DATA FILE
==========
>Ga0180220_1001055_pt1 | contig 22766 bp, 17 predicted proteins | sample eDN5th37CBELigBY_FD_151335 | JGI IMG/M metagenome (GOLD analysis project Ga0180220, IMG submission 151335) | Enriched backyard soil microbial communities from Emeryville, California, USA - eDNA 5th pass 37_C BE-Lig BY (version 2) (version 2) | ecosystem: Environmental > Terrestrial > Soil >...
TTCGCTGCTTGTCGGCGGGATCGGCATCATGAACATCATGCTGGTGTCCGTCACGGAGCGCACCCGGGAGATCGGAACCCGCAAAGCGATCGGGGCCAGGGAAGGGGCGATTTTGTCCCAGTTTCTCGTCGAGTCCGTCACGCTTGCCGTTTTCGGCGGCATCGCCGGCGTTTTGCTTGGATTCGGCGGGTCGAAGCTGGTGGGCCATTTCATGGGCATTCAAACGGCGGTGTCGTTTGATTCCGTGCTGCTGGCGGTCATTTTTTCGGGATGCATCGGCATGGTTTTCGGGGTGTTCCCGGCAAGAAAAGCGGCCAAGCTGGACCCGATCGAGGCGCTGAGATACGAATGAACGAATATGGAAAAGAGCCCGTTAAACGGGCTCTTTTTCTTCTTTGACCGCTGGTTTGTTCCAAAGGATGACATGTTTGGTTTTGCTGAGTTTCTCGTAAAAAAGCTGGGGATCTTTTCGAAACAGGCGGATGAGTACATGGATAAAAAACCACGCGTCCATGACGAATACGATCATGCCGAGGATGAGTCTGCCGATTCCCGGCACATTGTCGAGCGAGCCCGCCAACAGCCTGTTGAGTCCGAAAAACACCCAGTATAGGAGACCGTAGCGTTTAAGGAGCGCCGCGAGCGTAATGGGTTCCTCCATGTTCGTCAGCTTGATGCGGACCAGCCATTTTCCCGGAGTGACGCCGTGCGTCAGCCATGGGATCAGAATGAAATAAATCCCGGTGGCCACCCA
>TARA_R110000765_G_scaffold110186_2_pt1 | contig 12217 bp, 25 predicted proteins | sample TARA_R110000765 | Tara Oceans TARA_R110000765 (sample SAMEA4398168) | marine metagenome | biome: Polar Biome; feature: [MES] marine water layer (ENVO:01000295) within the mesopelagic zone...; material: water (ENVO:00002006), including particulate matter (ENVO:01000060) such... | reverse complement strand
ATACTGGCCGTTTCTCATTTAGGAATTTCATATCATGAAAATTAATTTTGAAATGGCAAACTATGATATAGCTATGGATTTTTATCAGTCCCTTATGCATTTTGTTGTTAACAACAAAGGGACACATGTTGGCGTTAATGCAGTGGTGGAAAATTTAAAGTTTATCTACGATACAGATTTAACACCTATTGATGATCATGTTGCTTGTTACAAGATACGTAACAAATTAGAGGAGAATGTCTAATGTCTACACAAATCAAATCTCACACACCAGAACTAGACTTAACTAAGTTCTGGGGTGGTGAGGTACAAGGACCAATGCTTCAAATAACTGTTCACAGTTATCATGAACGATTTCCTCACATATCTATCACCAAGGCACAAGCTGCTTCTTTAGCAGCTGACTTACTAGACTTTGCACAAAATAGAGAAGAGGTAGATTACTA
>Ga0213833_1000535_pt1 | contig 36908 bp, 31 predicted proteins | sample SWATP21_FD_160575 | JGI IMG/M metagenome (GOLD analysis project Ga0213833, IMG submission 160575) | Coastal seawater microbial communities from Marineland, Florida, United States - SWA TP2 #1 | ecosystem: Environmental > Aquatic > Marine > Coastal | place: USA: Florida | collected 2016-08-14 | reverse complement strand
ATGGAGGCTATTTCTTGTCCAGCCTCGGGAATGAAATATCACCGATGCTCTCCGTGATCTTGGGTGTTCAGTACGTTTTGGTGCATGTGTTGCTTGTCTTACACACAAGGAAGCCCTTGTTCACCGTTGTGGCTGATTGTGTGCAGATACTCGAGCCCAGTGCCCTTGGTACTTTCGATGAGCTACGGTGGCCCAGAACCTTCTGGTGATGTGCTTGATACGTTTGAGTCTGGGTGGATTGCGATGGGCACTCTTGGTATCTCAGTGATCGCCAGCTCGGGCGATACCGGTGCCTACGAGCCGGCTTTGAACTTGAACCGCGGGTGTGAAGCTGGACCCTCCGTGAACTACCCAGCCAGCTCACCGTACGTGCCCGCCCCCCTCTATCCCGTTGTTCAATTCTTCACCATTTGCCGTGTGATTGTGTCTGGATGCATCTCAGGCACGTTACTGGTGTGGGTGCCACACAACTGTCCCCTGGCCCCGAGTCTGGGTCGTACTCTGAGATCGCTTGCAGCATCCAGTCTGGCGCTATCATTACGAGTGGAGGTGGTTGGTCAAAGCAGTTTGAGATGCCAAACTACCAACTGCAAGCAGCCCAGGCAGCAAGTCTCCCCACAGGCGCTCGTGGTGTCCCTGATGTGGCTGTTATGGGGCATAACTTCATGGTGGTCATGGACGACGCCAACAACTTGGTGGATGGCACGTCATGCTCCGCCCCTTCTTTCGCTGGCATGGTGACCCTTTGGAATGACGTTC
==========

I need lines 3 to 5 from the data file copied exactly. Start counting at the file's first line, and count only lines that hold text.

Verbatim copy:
>TARA_R110000765_G_scaffold110186_2_pt1 | contig 12217 bp, 25 predicted proteins | sample TARA_R110000765 | Tara Oceans TARA_R110000765 (sample SAMEA4398168) | marine metagenome | biome: Polar Biome; feature: [MES] marine water layer (ENVO:01000295) within the mesopelagic zone...; material: water (ENVO:00002006), including particulate matter (ENVO:01000060) such... | reverse complement strand
ATACTGGCCGTTTCTCATTTAGGAATTTCATATCATGAAAATTAATTTTGAAATGGCAAACTATGATATAGCTATGGATTTTTATCAGTCCCTTATGCATTTTGTTGTTAACAACAAAGGGACACATGTTGGCGTTAATGCAGTGGTGGAAAATTTAAAGTTTATCTACGATACAGATTTAACACCTATTGATGATCATGTTGCTTGTTACAAGATACGTAACAAATTAGAGGAGAATGTCTAATGTCTACACAAATCAAATCTCACACACCAGAACTAGACTTAACTAAGTTCTGGGGTGGTGAGGTACAAGGACCAATGCTTCAAATAACTGTTCACAGTTATCATGAACGATTTCCTCACATATCTATCACCAAGGCACAAGCTGCTTCTTTAGCAGCTGACTTACTAGACTTTGCACAAAATAGAGAAGAGGTAGATTACTA
>Ga0213833_1000535_pt1 | contig 36908 bp, 31 predicted proteins | sample SWATP21_FD_160575 | JGI IMG/M metagenome (GOLD analysis project Ga0213833, IMG submission 160575) | Coastal seawater microbial communities from Marineland, Florida, United States - SWA TP2 #1 | ecosystem: Environmental > Aquatic > Marine > Coastal | place: USA: Florida | collected 2016-08-14 | reverse complement strand